A senior German lawmaker, an adviser to the French prime minister and a former deputy head of the Bank of England have proposed that a post-Brexit Britain form a new “continental partnership” with the EU that could one day be extended to other countries such as Turkey and Ukraine.
In a paper published on Monday by the Brussels-based Bruegel think-tank, five experts argue that Britain be given a say in the affairs of a more closely integrated European Union in return for contributing to shared security and budgets as well as accepting a degree of easy immigration for European workers.
The authors propose a new form of collaboration, “a continental partnership, which is considerably less deep than EU membership but rather closer than a simple free-trade agreement”.
The Bruegel authors suggest a Europe of two circles in which the EU core, bound more tightly than today around the euro – would consult with Britain and others like Norway and Switzerland – giving outer members a voice but no veto on policy.
“This results in a Europe with an inner circle, the EU, with deep and political integration, and an outer circle with less integration,” the authors write. “Over the long-run this could also serve as a vision for structuring relations with Turkey, Ukraine and other countries.”
The group of authors comprises: Jean Pisani-Ferry, who runs policy planning for Socialist French Prime Minister Manuel Valls; Norbert Roettgen of German Chancellor Angela Merkel’s Christian Democrats, who chairs the Bundestag foreign affairs committee; former Bank of England deputy governor Paul Tucker; Belgian economist Andre Sapir, a former adviser to the European Commission president; and Bruegel Director Guntram Wolff.
Avoiding a rancorous split
A key aim would be to avoid a rancorous split following the British vote to quit the Union on June 23, further diminishing the clout the continent will have in the world.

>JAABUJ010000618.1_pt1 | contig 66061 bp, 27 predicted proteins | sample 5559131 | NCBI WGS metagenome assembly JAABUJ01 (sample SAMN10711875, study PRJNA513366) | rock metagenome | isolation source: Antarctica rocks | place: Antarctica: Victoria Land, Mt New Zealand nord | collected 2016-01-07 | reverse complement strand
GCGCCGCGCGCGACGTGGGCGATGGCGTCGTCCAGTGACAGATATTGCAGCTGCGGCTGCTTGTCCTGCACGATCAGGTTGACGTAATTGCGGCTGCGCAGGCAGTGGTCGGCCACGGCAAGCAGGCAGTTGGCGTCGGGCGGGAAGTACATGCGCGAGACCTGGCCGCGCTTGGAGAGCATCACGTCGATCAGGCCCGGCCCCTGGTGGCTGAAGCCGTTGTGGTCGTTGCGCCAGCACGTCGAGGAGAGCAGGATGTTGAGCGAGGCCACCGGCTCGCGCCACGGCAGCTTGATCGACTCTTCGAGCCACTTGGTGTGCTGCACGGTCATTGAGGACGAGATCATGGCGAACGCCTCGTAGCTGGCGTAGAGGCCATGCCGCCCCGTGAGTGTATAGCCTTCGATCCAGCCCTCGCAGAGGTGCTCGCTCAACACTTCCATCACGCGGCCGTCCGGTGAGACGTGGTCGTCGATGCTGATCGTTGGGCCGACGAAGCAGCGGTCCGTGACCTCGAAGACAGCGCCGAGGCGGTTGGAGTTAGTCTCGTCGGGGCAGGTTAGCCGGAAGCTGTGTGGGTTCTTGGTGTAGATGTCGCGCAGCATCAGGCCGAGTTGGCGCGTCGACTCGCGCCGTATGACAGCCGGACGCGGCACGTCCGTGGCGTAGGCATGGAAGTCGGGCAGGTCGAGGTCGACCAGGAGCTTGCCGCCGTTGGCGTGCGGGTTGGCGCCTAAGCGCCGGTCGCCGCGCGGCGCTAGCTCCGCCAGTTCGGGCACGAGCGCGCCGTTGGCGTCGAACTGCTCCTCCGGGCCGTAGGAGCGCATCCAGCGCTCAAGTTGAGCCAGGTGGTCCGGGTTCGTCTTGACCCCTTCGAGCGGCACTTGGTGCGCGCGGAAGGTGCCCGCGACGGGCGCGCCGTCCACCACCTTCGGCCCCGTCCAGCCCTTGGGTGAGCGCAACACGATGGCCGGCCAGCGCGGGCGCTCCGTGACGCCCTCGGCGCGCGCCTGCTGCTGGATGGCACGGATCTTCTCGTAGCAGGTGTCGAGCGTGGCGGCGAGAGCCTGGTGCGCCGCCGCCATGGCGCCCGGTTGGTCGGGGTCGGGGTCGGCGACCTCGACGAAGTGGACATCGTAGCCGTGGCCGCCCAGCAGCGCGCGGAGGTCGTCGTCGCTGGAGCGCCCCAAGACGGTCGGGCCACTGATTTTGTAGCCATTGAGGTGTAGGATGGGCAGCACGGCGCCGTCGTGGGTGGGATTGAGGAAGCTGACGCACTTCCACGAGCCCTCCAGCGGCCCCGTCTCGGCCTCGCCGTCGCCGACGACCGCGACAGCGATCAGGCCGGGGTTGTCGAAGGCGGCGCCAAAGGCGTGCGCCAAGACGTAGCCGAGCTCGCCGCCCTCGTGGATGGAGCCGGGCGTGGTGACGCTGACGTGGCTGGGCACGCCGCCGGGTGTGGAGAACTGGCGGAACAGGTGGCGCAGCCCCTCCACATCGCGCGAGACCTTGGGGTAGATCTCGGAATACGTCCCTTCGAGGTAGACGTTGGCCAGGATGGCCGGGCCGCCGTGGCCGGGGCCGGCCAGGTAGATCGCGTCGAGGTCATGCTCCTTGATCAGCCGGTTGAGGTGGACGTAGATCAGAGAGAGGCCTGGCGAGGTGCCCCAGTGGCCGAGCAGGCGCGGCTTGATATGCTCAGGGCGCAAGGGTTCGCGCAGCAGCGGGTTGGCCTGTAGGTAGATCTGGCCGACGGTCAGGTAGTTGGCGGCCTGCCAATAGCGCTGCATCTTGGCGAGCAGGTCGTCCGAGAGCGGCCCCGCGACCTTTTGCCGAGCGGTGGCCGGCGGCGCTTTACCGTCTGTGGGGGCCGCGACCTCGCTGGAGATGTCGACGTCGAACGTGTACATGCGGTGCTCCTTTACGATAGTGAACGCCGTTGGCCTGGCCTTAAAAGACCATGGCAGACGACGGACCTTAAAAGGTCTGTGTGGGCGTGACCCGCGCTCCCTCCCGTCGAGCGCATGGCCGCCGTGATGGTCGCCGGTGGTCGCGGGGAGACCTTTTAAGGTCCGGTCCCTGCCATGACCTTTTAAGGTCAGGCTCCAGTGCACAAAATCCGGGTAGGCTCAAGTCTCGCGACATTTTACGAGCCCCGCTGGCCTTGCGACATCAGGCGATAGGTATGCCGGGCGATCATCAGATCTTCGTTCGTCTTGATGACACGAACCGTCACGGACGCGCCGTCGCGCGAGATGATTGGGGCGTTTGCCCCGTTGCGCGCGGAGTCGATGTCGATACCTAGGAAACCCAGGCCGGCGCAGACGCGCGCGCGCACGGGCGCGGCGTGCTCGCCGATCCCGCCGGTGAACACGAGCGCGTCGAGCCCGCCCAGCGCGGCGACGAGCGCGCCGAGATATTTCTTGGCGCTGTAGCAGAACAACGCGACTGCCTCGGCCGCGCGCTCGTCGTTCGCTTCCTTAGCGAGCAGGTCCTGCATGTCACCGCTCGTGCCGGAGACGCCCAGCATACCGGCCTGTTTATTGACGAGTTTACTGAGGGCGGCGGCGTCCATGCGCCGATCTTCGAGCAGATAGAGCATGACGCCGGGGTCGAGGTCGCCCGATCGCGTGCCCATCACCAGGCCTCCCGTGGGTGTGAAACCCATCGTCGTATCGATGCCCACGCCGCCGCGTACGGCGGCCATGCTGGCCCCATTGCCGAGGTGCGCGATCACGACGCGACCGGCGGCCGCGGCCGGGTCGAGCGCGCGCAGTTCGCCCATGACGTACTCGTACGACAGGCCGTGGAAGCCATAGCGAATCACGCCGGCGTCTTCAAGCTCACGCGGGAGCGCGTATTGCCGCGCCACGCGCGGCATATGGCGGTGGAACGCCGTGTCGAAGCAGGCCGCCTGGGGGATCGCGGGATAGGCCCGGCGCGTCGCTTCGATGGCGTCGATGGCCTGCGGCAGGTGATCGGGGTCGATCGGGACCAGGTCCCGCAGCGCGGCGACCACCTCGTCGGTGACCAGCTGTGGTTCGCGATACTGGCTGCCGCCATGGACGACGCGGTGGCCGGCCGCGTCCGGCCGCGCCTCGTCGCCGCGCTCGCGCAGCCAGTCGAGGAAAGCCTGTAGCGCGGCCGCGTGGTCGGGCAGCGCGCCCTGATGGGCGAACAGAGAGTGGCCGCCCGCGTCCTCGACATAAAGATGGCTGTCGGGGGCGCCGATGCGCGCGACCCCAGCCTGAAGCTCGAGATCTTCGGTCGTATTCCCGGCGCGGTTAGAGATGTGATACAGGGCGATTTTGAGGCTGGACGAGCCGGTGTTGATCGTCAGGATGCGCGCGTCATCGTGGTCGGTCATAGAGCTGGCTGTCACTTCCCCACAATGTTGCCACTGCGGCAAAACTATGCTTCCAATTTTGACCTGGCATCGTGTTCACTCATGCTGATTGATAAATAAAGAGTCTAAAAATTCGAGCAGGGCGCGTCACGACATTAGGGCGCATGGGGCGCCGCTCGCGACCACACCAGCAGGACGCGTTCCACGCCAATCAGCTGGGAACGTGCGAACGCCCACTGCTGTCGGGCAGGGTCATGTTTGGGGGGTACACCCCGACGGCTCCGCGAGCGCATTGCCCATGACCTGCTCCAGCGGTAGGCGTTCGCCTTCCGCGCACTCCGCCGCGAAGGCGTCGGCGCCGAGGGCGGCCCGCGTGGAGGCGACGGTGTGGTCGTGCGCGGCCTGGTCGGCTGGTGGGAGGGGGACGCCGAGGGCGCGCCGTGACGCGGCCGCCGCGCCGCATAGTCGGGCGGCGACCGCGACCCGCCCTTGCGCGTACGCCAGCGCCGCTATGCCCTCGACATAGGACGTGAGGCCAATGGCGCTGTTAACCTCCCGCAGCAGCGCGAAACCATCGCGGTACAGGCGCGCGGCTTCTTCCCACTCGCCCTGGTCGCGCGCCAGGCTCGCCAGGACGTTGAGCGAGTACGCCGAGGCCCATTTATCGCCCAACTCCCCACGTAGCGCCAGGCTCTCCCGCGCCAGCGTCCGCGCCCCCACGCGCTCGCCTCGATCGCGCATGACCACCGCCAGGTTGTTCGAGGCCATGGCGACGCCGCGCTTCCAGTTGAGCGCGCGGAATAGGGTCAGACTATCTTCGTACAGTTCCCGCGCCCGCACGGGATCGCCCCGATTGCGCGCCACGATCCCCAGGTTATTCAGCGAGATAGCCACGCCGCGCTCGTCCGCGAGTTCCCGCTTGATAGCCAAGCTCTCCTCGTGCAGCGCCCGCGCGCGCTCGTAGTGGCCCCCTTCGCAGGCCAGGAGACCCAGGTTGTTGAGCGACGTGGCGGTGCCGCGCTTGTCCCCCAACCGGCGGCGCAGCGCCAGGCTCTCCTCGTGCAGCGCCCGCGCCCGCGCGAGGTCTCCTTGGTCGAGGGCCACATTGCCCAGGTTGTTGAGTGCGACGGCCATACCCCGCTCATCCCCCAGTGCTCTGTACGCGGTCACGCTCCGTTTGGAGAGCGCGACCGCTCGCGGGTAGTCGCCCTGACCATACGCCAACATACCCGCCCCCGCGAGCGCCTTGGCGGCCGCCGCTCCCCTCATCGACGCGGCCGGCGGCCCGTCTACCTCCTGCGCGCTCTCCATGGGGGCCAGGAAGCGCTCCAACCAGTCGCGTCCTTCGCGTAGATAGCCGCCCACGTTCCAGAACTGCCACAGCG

“Neither the UK nor the continuing members of the EU can escape their geographical interdependencies. Both have a stake in economic and political stability in Europe,” they wrote.
“Today’s volatile and dangerous world requires its nations to collaborate to confront new and multiple challenges. The longer-run prospect of a future world in which Europe is only one amongst many powerful regions demands the same.”
EU participation, without losing sovereignty
The proposed partnership would involve participation in goods, services and capital mobility, which are the cornerstone of the EU single market, one of Britain’s key objectives in the post-Brexit negotiation.
In return, Britain would offer “a regime of some controlled labour mobility and a contribution to the EU budget”.
Crucially, the UK would leave behind the EU’s supranational decision-making, which was one of the main reasons behind the Leave vote on 23 June. The UK government would “have a say on EU policies but ultimate formal authority would remain with the EU,” the authors write.
Some Brexit campaigners argue that geography matters less in the digital economy and that Britain should not barter sovereignty for access to the EU’s markets.
Bruegel’s advocacy of a new form of partnership that would give Britain access to EU markets while accepting voters’ rejection of full free movement for EU workers reflects types of Brexit compromise that officials are starting to think about.
British Prime Minister Theresa May has said she wants a new kind of relationship from those already set up by the Union with countries such as Norway or Switzerland.
The Bruegel paper echoes calls by German Foreign Minister Frank-Walter Steinmeier who argued on Monday for “a flexible union that takes on the big questions effectively, but doesn’t oblige each member state to take each new step jointly”.
Earlier in June, German Finance Minister Wolfgang Schäuble, called for pragmatism in post-Brexit Europe, saying EU countries will “move ahead in groups of states, at different speeds, via coalitions of the willing.”